“For every $1 you put into sports, you get $2 back. For every $1 you put into arts, you get $5 back,” added Kerr, pointing out that theatregoers will eat at local restaurants, get drinks at local bars, and generally support the downtown; thus “the more artists you have the more vibrant the downtown becomes.

“The money stays in the community. I don’t see how that can get any better.”

Kerr also spoke on the importance of the the after-show banter where audience members can talk with the actors and crew. “They also talk about what they just saw, what they’d like to see, they imagine themselves doing something.

“It creates a dialogue between the theatre artists and the public. Theatre isn’t magic … it’s hard work. But if it’s done right it looks like magic.”

As for those interested in theatre but afraid to start without any experience, Kerr said, “It’s never too late to start. Everyone has to start sometime. I started my career as a dancer at 24. … Now I have my own company.

“Art can be made anywhere and at any time and at any age.”

“In a place like Peterborough, Script Club is a perfect place to start [in theatre],” said Story. Script Club is run by Mysterious Entity on the first Thursday of every month. “You’ll find out pretty quickly what you like to do, what you want to do, how to start.”

Kerr suggested to “go see theatre and talk to people afterwards, take as many workshops as possible, see as much theatre as possible and maybe you’ll be inspired.”

Cummings said to simply go to auditions. “And if you don’t want to be on stage there’s a lot of things to do creatively. … I think there’s a role for everyone [in theatre].

“If you see a production or group that you like, contact them! Just try. Just go out. The worst thing they can say is no and it’s usually ‘no, but …’”

And if you don’t enjoy theatre after all, Cummings said, “you can take it as a learning experience no matter what.”

She believes theatre is “really cathartic. You can work through a lot of shit.”

Photo of the Showplace Performance Centre by Keila MacPherson.
Photo of the Showplace Performance Centre by Keila MacPherson.

So, theatre helps you, helps the local economy, and broadens the culture of the community.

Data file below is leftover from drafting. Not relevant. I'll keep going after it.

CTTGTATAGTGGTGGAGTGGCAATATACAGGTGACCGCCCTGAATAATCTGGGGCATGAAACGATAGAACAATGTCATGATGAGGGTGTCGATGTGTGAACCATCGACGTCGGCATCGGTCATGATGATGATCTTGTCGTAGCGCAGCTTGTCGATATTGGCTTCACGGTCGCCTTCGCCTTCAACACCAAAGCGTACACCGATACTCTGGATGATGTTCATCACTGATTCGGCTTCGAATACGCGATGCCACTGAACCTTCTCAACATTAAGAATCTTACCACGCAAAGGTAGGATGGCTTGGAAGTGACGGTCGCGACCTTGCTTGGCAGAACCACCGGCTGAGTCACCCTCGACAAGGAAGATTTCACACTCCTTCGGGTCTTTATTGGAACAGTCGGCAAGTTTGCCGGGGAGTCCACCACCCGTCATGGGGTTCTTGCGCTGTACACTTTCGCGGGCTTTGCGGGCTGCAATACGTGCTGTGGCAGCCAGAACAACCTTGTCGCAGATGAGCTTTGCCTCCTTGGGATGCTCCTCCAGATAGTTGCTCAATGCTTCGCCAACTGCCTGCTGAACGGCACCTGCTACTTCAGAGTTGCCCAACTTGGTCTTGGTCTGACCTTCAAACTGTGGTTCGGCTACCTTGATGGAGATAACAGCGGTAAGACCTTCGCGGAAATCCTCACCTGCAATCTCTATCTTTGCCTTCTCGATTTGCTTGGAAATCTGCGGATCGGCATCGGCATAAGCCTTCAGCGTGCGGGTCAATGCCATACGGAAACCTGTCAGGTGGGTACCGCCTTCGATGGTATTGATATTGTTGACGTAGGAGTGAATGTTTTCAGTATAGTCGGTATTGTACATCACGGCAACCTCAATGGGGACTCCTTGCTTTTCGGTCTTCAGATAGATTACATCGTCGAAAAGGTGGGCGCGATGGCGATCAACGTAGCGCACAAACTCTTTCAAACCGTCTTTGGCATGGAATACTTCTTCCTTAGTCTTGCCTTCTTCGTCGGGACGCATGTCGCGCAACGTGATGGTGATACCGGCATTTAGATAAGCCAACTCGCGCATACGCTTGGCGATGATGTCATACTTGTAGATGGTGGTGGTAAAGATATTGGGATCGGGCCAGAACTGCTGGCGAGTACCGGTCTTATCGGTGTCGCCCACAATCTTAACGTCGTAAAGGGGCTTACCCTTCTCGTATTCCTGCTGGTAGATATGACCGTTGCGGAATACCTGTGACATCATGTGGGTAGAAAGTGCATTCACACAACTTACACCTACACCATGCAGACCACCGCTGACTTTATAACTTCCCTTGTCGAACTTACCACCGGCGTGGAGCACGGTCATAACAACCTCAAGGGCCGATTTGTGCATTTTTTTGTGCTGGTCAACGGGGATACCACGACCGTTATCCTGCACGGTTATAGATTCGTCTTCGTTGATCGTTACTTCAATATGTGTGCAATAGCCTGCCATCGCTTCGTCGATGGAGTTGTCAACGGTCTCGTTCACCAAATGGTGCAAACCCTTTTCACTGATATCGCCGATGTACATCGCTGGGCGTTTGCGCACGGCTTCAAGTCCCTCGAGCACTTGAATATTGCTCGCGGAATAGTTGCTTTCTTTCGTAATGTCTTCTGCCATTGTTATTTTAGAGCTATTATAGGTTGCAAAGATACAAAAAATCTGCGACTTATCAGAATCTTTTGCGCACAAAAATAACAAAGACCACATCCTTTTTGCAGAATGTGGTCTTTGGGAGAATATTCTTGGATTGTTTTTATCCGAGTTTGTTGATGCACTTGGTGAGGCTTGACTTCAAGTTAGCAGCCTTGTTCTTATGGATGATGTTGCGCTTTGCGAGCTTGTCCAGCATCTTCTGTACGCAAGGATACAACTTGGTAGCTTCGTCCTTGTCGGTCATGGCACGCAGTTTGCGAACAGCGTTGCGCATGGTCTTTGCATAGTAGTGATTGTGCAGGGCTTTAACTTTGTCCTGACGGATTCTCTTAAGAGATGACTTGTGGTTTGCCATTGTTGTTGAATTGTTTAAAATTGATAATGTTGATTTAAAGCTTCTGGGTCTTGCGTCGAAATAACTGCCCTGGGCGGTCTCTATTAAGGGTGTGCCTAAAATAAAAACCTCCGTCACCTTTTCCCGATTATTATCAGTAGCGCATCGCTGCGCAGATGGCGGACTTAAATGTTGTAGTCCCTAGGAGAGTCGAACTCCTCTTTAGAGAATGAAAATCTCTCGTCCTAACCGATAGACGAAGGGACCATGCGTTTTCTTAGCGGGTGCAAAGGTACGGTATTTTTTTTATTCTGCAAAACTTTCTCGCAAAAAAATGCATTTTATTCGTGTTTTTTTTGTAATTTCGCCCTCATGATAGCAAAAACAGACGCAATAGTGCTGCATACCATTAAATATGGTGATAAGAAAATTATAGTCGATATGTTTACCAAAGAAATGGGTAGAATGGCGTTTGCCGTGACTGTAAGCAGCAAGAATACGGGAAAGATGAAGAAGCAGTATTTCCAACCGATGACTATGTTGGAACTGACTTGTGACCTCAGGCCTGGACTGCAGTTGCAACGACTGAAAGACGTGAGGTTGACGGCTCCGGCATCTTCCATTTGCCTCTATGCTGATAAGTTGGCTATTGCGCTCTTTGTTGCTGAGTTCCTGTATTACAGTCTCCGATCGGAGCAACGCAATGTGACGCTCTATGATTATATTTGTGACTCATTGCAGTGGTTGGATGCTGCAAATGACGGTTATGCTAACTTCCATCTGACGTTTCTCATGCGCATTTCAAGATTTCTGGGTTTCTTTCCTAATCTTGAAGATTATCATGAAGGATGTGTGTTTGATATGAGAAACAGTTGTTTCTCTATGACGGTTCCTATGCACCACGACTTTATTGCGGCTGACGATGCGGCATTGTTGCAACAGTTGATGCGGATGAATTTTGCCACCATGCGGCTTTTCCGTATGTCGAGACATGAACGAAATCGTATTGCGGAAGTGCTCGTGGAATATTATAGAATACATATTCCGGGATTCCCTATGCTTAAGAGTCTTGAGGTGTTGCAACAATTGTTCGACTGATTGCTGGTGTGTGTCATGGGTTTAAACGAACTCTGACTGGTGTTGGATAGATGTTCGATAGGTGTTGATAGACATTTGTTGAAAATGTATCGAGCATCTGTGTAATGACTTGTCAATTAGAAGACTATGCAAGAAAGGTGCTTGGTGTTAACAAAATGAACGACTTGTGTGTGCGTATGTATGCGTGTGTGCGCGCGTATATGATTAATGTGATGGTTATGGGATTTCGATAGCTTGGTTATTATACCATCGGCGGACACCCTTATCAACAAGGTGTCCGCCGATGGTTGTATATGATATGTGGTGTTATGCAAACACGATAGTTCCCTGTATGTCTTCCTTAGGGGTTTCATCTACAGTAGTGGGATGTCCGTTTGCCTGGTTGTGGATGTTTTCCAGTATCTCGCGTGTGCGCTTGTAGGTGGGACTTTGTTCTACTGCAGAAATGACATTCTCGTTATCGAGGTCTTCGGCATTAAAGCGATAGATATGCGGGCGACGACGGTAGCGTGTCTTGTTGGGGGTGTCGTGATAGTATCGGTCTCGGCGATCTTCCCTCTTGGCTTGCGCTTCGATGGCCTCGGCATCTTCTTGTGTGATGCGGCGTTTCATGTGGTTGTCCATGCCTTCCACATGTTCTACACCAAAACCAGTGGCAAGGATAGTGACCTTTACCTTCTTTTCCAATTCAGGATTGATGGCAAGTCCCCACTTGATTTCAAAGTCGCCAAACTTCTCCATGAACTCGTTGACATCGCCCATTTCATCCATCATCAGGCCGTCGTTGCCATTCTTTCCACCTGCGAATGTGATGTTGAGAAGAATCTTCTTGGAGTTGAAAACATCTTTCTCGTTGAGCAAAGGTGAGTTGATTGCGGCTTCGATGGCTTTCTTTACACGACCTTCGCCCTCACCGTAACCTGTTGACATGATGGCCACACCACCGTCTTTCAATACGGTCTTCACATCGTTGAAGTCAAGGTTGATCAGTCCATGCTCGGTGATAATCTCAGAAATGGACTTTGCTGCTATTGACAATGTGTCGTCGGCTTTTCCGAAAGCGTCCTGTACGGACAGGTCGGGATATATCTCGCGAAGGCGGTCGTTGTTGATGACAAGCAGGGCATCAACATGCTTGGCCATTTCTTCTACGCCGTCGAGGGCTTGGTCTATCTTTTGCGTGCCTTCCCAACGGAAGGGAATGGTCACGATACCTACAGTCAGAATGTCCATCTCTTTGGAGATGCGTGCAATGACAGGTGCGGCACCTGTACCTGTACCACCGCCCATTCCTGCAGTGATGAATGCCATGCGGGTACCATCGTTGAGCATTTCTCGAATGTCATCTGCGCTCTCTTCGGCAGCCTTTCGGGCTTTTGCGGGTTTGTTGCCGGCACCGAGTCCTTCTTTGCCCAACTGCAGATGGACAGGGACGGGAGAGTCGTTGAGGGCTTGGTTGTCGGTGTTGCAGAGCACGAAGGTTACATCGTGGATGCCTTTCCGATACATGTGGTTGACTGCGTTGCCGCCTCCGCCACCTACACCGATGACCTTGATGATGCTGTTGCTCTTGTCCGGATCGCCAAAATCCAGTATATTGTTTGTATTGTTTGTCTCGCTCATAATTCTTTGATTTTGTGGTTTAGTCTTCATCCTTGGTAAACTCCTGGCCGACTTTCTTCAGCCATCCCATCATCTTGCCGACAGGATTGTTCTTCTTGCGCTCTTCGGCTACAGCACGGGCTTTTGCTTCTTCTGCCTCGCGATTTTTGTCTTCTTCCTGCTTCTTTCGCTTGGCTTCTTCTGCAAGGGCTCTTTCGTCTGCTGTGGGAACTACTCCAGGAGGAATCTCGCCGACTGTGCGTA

“It’s important to have a venue where people speak in different voices,” said Brown.

“Ultimately, it’s all about art,” Kerr said, “Theatre is an art and I think it’s important for the community to have as many artistic outlets as possible.”

Founder of 4th Line Theatre Professor Rob Winslow talked about the importance of the social community fostered by theatre, and how “people do [theatre productions] as much out of a social need as anything.”

“I would consider myself outside of the norm, but with theatre I always feel I have a place,” said Cummings. “Theatre brings unity to the community. … Community theatre matters here like the rivers matter here and the trees: it’s what unites us.”

“It’s an antidote to our lives in a corporate, capitalist society,” Story said.

McLachlan spoke of current discussions on reshaping the theatre programs at Trent to be increasingly relevant to the community. In fact, a theatre degree is in the works between Cultural Studies and Indigenous Studies which would pull material from a variety of different departments.

Story encourages “students to go out and experience. It’s also good to know that there’s a critical discourse happening outside the academy.”

Added Winslow, “And I guess all theatre is community theatre, as it’s all about being human.”

About Simon Semchuk 51 Articles
Simon Semchuk writes primarily on the arts and queer issues. A third-year English major, he is also interested in theatre, literature, and fluffy animals.